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James Milner would not stand in the way of progress were he to become a bit-part member of the England squad.
The 30-year-old made his England debut in 2009 against Holland and is in line to pick up his next cap against the same side on Tuesday night.
Milner is the only member of Fabio Capello's squad from that friendly who is involved in Roy Hodgson's ranks for the double-header against Germany and the Dutch.
The Liverpool man has more caps than anyone in Hodgson's party and is likely to go to Euro 2016 as one of England's experienced campaigners.
But he will seek talks with Hodgson after the summer, if indeed the 68-year-old remains in charge beyond the European Championships, and, if it looks as though he has fallen down the pecking order, the former Aston Villa and Manchester City man will be ready to step aside.
"I don't know really, I can see pluses and minuses for both and you probably get criticised either way whichever way you take it," he said when asked if he would be tempted to walk away from international football before dropping out of contention.
"I think that is a conversation I will probably have with the manager at the start of next season.
"I don't want to be travelling around and not really contributing and being a good tourist. I want to contribute and if the manager sees I have a part to play then great and if not it is better for me to set aside and let younger guys travel around.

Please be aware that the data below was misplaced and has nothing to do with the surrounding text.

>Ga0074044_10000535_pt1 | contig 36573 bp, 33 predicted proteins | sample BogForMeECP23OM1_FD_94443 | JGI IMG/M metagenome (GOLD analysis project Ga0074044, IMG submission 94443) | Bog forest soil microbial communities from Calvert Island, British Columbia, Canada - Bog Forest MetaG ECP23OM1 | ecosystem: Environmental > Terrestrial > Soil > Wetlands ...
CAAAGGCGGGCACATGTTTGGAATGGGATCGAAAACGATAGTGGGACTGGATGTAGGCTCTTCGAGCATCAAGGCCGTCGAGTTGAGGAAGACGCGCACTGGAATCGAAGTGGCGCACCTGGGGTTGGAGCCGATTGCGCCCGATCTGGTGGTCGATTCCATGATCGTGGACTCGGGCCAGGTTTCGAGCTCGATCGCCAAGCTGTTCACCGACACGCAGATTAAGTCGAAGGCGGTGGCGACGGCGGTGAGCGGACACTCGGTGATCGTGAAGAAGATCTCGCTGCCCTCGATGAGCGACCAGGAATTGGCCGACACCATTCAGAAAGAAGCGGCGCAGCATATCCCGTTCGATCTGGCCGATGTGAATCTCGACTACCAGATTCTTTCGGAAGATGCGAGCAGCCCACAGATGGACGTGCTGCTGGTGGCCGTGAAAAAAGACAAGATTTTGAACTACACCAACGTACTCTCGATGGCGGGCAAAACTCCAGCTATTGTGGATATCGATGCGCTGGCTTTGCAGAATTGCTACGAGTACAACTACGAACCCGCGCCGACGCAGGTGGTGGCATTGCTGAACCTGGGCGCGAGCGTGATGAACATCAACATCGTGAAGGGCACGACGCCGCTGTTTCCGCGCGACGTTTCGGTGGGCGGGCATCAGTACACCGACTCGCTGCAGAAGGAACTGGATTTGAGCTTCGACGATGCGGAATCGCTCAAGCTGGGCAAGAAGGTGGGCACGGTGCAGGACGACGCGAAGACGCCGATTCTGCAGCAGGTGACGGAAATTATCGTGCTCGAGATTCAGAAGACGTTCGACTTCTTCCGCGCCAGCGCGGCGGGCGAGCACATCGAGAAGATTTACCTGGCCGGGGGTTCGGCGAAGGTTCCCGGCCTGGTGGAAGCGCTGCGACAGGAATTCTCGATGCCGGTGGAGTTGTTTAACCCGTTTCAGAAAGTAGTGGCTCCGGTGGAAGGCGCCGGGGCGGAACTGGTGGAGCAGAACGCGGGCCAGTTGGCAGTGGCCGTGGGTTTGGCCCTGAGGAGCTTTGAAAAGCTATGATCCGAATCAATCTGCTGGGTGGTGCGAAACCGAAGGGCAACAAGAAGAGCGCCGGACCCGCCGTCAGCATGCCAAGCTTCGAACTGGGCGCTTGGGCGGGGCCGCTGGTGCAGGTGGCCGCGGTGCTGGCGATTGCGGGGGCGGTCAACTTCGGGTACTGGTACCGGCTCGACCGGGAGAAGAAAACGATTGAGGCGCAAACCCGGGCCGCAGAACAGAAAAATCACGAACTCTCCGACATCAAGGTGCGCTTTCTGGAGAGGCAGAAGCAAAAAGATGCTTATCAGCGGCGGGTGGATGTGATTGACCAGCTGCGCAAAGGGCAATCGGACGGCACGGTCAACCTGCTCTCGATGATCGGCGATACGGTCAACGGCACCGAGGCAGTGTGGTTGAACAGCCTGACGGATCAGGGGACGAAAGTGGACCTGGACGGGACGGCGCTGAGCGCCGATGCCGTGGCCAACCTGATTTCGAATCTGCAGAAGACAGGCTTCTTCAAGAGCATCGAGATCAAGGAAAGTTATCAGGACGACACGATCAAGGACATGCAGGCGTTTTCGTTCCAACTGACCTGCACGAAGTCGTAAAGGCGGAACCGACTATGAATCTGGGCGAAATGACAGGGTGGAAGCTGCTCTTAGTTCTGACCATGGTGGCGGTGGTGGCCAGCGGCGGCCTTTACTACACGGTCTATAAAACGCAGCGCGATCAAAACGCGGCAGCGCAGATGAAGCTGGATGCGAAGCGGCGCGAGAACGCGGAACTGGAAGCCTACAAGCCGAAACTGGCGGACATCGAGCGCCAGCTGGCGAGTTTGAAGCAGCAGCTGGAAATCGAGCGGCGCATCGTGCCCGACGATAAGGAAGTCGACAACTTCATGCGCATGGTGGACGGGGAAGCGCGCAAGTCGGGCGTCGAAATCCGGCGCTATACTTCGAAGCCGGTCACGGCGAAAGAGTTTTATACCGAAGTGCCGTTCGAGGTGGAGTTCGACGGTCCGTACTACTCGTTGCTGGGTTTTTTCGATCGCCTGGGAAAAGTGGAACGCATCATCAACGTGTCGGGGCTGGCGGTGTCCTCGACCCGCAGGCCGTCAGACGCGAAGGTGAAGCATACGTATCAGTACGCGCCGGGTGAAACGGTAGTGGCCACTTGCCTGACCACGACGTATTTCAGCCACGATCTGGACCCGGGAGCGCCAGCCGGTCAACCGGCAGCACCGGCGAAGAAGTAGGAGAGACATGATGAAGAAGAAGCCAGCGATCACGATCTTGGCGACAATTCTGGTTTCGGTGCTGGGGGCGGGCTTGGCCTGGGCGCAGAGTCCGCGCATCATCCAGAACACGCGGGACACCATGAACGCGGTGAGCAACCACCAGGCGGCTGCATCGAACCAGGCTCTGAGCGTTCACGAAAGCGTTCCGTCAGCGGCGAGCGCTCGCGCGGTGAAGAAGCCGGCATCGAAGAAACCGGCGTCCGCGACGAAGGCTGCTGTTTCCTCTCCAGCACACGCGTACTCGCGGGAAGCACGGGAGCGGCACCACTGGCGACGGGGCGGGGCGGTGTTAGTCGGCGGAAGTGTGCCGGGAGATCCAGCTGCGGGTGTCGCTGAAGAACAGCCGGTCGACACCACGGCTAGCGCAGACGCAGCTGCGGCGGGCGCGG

"I have been in four tournaments and built up a lot of caps and a lot of experience. Travelling around now I can help the younger guys. It's beneficial for a younger guy to come in and travel around.
"That's a conversation I will have with the manager and see where he sees me and if I am going to take on a lesser role it is probably better for someone else to step up."
Milner's debut almost seven years ago came in a squad that included Rio Ferdinand, John Terry, Frank Lampard and David Beckham.
Now the two-time Premier League winner is a member of the old guard, alongside the likes of Wayne Rooney, who is currently injured, Joe Hart and Gary Cahill.
They are helping to bring through Hodgson's latest generation in the form of Dele Alli, Eric Dier and Harry Kane.
And Milner has noticed a change in his squad status since becoming an elder statesmen and thinks the senior members of the current squad are not as daunting as the group he was welcomed in to.
Asked if his role has changed since 2009, he said: "Yes, definitely I'd have thought so. When I came into the squad you had the likes of John Terry, Rio, David Beckham, these sorts of guys, and then obviously younger guys coming into the squad - now it's probably an easier environment for them to come into.
"Obviously it's not quite as intimidating for them coming in with me as one of the senior players, because I think Becks has got a slightly bigger following around the globe than me."
Milner has filled a variety roles for both club and country, from full-back to winger to central midfielder.
And he admits his versatility may have harmed his chances of regular football throughout his club career, even if he believes it has made him a more complete footballer.
"I think you can see both sides," he replied when asked if his career had suffered because of it.
"I think playing in one position helps you play your best football, you are going out there every week and you are playing - whether it is out wide or in the middle - in a partnership and you get used to that.
"The more you do something the more comfortable you are and you are going to get better and better. Playing in different positions has probably helped my understanding of the game more and made me a more rounded player."